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Lord Laird: My Lords, is the noble Lord aware that the major problem, as we see it, is fuel laundering? Despite the fact that three plants were closed down last week, there are still nine plants in south Armagh. One of the plants was owned by a fellow called Michael Carragher, known as the south Armagh sniper, who murdered nine members of the security forces and was given a plant to launder fuel by the IRA, together with a house.
Does the Minister also recognise that there is an environmental problem? On the orders of Slab Murphy, a group of men dumped 45 tonnes of toxic acid, which was used to make 3 million litres of diesel fuel, at Conra wood on 15 January. Is it not about time that the Government clamped down on this multimillion-pound industry, which is distorting the economy of Northern Ireland and is helping the IRA to fund its illegal activities?
Lord Cope of Berkeley: My Lords, does the Minister think that the noble Lord, Lord Laird, is correct in the assumption behind his remarks that most of the smuggling that HM Revenue and Customs is so vigorously tacklingas it was some years ago as I recallis IRA-based and that the benefits of the money that should go to the UK taxpayer actually go to fund the paramilitaries?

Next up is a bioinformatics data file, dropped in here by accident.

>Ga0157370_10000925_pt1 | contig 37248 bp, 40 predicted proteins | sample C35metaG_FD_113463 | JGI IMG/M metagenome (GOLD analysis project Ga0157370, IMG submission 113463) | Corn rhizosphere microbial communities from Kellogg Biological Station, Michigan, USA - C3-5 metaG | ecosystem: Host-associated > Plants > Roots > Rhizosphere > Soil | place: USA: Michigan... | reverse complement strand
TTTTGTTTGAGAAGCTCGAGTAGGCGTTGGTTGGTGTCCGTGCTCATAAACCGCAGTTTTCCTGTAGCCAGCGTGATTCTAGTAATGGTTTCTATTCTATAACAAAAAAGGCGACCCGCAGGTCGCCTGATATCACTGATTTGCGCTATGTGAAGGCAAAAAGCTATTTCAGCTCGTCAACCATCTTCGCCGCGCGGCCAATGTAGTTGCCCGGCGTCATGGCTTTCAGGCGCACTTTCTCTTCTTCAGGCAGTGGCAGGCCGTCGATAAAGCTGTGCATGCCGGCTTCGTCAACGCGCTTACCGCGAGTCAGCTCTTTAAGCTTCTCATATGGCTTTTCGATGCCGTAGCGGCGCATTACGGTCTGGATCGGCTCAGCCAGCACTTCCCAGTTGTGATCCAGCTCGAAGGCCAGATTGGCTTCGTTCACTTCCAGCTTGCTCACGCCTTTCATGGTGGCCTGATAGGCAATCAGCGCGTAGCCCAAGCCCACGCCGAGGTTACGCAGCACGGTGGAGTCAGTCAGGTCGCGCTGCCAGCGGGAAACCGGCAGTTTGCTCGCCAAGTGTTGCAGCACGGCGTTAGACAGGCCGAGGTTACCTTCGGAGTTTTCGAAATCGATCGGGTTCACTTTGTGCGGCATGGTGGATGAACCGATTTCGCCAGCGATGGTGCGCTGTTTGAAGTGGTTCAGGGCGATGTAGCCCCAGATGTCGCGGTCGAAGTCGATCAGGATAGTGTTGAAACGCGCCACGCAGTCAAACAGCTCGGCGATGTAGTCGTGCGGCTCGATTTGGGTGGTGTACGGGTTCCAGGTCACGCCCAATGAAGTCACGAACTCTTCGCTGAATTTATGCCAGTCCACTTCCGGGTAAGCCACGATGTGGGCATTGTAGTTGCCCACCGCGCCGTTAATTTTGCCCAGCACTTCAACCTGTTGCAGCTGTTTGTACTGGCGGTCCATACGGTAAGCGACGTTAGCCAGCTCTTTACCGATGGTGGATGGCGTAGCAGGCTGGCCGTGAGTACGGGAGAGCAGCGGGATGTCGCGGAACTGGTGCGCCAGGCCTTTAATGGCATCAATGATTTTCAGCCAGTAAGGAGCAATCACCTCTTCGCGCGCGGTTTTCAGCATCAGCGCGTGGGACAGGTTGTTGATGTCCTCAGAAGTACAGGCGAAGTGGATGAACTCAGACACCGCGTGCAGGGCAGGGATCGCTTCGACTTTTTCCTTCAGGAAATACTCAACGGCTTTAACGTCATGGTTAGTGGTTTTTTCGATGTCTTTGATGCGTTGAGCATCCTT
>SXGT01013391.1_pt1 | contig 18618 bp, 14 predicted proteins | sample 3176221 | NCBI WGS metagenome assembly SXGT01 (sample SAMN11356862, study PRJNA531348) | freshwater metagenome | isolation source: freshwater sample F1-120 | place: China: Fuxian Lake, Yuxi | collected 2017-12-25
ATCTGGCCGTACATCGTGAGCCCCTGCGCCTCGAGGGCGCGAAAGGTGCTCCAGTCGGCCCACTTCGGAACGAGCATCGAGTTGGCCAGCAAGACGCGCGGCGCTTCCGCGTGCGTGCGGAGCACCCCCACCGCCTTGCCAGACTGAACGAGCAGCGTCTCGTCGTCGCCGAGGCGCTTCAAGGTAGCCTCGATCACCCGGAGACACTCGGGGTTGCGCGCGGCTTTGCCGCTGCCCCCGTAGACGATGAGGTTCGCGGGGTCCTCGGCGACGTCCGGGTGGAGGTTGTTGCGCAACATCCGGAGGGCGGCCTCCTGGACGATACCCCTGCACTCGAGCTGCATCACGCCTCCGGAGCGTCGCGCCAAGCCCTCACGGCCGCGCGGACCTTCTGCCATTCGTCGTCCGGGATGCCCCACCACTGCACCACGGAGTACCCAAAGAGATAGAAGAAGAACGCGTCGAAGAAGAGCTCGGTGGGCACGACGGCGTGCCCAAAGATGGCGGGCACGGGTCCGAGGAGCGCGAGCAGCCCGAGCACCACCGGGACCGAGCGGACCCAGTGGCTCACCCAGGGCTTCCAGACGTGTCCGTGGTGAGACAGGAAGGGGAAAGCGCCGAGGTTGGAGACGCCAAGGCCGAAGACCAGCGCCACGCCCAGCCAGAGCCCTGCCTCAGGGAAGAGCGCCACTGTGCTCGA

Lord Howell of Guildford: My Lords, although we on this side strongly favour the Bill, it would be a pity to let it now pass without a few comments on its historic significance and on some of the implications. I hope that the Minister will want to join in with a few comments. The Bill legitimises, at least in this country, our agreement to the accession of Bulgaria and Romania to the European Union. The plan is that that should take place in January next year, which is only 12 months awaythe Bill provides for the possibility that there might be some delay, as indeed there might be, because the schedule is obviously extremely demanding.
Allow me to note one or two implications and facts in relation to the Bill. First, the last big accessions Act, in May 2004, brought in 10 new countries, including eight from eastern and central Europe. In the 17 months that followed, some 293,000 workers from those new member states registered here. It is extraordinary how well the nation, or society, has succeeded in absorbing that colossal number. In that period, we have probably absorbed about three times the size of the entire Huguenot arrivals at the end of the 17th century. It has been one of the biggest and swiftest immigrations ever into this countryinto which there have been immigrations for well over 1,000 yearsand yet it has been absorbed in a way that has hardly raised any social comment or disruption anywhere. It has been one of the greatest inflows of modern times.